Web based option for Active Sync / Exchange email reading?
December 3, 2013 3:11 PM   Subscribe

My company uses Exchange for email. Since they block POP and IMAP access for security reasons, I cannot use Gmail (or Google Apps) to read my email. They do support Active Sync, so Apple Mail and Outlook both work fine. I would prefer a web based option, as close to gmail as possible. Are there any other options out there for me?

I am starting a freelance company and I am affiliating with a company for back-end support. OWA is awful. I don't mind paying for it.

Why don't I want to use Mail on my mac? Because I'm used to web based email, I don't want to have another app open all the time, I have a macbook air with limited hard drive space and would prefer to archive emails on the cloud, and I have multiple email addresses and would like them all to come in to one inbox.
posted by kdern to Computers & Internet (7 answers total) 2 users marked this as a favorite
 
Heh. I was looking for this for years. TouchDown just released an ActiveSync for Mac OS app. It's basically a little VM that runs on your Mac, with PIN and all. It works great. It's $30, but worth it for my needs.
posted by planetesimal at 3:25 PM on December 3, 2013


Note: TouchDown isn't web based, but you can restrict the amount of synching/space needed in the settings pane.
posted by planetesimal at 3:29 PM on December 3, 2013


It's a bit of a hack, but you could run davmail on your computer (it sits in the background), which slurps up OWA and presents an IMAP or POP3 server which you could point Gmail at. It does the same trick for calendaring as well (handy for offline clients like Thunderbird / Lightning that don't speak ActiveSync)
posted by firesine at 3:50 PM on December 3, 2013 [1 favorite]


Check Zoho, I believe they support ActiveSync.
posted by COD at 4:55 PM on December 3, 2013


Zoho Mail is a full-on hosted email service. it supports ActiveSync but that's for getting your mail out, not in, unless I missed something. TouchDown is a more-or-less traditional email client, it seems.

The davmail thing looks interesting - you could set up a simple VPS or something and set it up there, rather than hosting it locally (which would be far better than trying to get Google to try retrieving your mail from your laptop). I've found options I wouldn't consider horrible for something only I would be using for < $30 or so - for example, a friend recommended SoftSys to me, and there's Cloudatcost that looks really cheap, and also Dreamhost. If you do that, you can drop Kite on there too and then have a fully self-hosted Gmail-like experience.

Another possibility: can you set your mail to forward to another address? You ought to be able to do this through OWA, actually, depending on who's actually hosting your email and what version of Exchange and all that. (Some providers have a control panel for that, if they're using a hosted service. On version 14/2010, you can set rules by going to Options->Organize E-Mail and then you just create a rule to forward everything in OWA.) If you can do this, forward it to your existing Gmail account. There's a feature in there to allow you to send mail using your existing address. This is probably your best option unless you're willing to host stuff.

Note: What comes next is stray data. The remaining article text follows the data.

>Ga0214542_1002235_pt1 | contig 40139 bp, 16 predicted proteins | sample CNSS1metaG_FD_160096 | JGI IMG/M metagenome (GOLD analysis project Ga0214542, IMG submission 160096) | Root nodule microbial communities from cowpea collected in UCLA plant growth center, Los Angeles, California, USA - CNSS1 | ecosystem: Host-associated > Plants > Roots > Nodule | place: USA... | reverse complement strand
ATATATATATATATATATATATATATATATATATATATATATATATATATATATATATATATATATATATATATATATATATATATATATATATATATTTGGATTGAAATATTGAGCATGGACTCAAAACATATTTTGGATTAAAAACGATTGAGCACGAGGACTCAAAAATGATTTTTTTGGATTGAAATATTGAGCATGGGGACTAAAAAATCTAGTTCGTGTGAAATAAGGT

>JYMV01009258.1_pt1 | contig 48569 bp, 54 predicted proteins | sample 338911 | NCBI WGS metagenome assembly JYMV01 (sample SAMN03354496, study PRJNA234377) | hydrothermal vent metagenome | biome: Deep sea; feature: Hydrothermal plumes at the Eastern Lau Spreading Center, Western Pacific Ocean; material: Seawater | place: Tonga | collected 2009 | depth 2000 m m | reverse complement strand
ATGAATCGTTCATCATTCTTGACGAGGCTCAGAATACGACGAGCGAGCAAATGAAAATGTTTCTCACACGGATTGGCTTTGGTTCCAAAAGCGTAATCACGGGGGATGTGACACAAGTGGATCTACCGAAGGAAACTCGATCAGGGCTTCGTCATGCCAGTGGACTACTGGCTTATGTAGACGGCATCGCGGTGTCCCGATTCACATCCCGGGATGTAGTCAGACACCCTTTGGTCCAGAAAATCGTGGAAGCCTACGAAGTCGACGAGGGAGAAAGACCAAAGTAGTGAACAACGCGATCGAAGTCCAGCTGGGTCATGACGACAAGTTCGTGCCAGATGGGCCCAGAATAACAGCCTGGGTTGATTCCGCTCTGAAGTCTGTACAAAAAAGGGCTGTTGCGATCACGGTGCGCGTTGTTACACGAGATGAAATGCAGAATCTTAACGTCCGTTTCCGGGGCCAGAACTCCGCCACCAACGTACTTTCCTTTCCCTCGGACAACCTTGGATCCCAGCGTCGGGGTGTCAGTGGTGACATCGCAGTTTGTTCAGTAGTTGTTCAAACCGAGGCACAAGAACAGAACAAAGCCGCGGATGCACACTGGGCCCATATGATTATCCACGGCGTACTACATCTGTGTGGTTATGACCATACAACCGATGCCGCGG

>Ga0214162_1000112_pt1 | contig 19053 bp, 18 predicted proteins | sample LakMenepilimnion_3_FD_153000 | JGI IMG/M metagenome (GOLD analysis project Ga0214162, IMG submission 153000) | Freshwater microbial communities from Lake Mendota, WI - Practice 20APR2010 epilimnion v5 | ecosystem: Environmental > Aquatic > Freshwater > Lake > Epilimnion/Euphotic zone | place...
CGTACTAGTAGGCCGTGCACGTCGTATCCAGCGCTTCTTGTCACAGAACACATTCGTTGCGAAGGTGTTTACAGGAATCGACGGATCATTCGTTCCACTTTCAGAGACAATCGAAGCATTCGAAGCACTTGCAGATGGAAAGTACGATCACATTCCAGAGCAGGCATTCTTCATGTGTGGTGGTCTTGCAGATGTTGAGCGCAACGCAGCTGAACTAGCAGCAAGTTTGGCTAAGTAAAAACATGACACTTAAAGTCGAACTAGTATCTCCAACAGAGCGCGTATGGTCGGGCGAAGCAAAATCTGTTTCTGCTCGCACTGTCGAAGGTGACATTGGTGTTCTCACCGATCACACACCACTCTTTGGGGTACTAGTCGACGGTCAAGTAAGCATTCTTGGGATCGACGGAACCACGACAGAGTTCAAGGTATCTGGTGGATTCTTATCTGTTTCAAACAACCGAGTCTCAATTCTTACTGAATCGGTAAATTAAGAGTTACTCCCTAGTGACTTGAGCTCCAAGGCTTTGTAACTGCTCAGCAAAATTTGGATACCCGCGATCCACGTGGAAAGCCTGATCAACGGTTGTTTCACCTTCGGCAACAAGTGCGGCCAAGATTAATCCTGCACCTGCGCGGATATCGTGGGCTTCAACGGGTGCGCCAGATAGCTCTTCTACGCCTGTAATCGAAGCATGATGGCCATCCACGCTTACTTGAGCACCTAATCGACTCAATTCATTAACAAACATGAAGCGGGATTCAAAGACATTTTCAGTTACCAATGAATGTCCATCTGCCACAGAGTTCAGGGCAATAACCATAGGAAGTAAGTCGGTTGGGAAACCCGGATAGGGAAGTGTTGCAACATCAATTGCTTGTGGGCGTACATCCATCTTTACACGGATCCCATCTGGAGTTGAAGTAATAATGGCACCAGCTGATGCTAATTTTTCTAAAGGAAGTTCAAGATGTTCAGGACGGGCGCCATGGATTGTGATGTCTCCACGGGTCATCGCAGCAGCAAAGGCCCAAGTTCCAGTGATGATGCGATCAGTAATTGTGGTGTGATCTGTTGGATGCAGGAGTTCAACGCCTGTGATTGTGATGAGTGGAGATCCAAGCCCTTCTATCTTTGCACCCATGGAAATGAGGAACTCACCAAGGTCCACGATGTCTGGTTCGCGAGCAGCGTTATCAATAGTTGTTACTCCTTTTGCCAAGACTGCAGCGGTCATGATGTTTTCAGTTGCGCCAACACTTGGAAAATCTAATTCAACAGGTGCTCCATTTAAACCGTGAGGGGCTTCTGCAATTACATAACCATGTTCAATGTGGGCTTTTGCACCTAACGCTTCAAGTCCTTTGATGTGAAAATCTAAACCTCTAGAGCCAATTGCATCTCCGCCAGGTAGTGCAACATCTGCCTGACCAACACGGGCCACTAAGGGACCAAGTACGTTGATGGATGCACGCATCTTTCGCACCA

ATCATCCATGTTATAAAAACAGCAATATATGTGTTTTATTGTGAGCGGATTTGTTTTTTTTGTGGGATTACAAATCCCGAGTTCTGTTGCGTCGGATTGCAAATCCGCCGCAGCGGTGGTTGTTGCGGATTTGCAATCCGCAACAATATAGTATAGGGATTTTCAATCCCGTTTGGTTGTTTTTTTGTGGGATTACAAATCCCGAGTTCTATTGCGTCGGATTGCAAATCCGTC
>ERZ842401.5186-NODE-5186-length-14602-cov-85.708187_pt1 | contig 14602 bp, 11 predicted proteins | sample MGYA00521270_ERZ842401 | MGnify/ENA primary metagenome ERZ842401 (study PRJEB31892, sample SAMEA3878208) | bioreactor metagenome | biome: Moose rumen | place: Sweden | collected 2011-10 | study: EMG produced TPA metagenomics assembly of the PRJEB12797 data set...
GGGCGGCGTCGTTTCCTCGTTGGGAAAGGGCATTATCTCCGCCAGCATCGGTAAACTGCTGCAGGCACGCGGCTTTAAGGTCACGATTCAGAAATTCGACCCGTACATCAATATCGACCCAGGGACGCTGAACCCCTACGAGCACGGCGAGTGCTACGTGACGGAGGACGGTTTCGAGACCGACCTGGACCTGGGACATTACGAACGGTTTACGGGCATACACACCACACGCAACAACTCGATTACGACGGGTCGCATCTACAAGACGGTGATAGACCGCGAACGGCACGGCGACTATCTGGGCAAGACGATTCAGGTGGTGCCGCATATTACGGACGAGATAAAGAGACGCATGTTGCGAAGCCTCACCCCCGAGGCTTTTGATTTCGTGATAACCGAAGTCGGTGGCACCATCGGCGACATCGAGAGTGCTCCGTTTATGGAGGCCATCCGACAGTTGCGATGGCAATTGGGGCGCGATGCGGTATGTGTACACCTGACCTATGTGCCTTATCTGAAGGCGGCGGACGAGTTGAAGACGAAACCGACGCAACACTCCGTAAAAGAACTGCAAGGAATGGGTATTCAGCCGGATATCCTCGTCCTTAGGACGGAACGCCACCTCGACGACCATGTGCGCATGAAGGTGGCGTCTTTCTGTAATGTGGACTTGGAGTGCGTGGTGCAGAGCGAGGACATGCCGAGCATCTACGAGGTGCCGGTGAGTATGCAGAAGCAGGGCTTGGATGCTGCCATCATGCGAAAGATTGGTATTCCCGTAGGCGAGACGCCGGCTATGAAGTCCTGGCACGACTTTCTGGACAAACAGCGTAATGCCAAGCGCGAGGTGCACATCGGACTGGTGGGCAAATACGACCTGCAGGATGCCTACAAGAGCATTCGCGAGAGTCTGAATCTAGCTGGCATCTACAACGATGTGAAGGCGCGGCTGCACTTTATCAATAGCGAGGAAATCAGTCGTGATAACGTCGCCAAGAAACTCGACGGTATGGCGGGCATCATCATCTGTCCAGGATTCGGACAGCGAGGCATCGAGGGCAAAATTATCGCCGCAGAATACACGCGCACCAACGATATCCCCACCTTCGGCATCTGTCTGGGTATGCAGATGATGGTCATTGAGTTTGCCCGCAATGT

Obvious question is obvious: do they not allow POP/IMAP at all or will they allow you to connect with SSL? (I would imagine you might have already asked this, but if not it might be something to run by them.)
posted by mrg at 6:41 PM on December 3, 2013


If you could compromise on one thing and stand to have the Mail app open all or most of the time, and if you'd be allowed to connect Mail to Gmail via IMAP (even if you can't access your Exchange email via POP or IMAP—I was unclear whether you couldn't use IMAP in your workplace across the board, or whether you could feasibly use it for any non-Exchange email you have), you could set up Mail with accounts for both your company's Exchange server and Gmail, then use a Mail rule to move over all of your work email from the Exchange inbox to your IMAP Gmail inbox. Then you can work with all of your mail in the Gmail Web interface. That's what I did when faced with the prospect of either working out of Mail all the time or using OWA.

The downsides are that 1. I still have to have Mail open all the time; 2. I lost the ability to transparently send mail from Gmail as my work email address (without that pesky "on behalf of" nonsense in the "From" line or messages getting sent straight to people's spam folders); and 3. Mail stops pulling in new mail from the Exchange server multiple times a day (but I don't know whether that has anything whatsoever to do with the Mail rule—I think it mostly means either Mail or my company's Exchange server is broken).

But this method does provide a free, fairly straightforward way to get all of my work email in one inbox in Gmail.
posted by limeonaire at 9:35 PM on December 3, 2013


Atmail Cloud looks like it would work but I don't know the cost.
posted by Dansaman at 9:52 PM on December 3, 2013


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